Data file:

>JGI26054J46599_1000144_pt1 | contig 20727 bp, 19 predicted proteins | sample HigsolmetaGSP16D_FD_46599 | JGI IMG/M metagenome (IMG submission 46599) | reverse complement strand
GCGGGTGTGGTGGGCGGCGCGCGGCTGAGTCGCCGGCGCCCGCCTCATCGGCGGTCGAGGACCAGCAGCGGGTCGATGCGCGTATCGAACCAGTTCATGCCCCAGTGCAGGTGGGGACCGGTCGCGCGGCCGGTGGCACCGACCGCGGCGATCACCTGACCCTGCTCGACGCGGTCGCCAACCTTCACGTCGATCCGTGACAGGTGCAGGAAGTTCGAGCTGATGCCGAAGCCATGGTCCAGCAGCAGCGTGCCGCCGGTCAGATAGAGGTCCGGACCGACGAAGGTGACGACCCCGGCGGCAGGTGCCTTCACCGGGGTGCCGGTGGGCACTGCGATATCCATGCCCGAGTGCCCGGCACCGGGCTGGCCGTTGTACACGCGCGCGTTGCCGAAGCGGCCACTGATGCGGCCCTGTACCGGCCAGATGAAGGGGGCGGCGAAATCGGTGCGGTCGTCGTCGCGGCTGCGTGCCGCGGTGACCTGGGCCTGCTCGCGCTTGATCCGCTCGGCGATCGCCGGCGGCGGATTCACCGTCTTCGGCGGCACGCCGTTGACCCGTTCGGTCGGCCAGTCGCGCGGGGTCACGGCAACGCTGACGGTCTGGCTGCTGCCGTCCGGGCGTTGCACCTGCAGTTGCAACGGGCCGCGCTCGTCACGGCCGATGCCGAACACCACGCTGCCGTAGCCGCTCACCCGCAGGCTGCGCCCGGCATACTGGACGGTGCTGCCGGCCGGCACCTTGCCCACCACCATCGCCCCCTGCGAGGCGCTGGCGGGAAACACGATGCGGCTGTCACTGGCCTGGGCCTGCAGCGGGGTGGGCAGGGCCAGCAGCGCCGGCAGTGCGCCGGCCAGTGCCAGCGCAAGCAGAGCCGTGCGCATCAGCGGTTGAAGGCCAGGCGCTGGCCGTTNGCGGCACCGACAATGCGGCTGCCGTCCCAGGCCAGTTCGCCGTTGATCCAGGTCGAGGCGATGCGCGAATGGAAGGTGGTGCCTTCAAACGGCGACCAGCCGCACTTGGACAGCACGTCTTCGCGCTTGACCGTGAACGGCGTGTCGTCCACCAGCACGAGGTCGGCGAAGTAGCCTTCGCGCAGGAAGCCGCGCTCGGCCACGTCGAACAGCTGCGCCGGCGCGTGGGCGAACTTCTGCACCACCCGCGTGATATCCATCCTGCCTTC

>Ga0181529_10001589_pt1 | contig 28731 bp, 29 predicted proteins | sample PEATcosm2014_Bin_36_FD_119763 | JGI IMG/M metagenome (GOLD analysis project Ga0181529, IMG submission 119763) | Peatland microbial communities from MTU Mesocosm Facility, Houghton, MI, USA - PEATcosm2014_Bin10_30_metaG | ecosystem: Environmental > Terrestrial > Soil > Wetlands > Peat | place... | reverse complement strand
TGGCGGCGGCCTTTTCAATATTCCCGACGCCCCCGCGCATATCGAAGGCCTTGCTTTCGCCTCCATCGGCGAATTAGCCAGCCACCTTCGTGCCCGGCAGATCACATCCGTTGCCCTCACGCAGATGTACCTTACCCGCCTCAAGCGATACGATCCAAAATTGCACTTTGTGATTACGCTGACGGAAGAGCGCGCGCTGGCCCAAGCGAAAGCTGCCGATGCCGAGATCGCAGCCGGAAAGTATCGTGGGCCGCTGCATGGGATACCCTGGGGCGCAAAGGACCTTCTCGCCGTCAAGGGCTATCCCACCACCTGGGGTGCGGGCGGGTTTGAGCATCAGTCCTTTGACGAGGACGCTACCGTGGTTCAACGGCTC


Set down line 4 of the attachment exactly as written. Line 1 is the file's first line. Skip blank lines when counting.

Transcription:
TGGCGGCGGCCTTTTCAATATTCCCGACGCCCCCGCGCATATCGAAGGCCTTGCTTTCGCCTCCATCGGCGAATTAGCCAGCCACCTTCGTGCCCGGCAGATCACATCCGTTGCCCTCACGCAGATGTACCTTACCCGCCTCAAGCGATACGATCCAAAATTGCACTTTGTGATTACGCTGACGGAAGAGCGCGCGCTGGCCCAAGCGAAAGCTGCCGATGCCGAGATCGCAGCCGGAAAGTATCGTGGGCCGCTGCATGGGATACCCTGGGGCGCAAAGGACCTTCTCGCCGTCAAGGGCTATCCCACCACCTGGGGTGCGGGCGGGTTTGAGCATCAGTCCTTTGACGAGGACGCTACCGTGGTTCAACGGCTC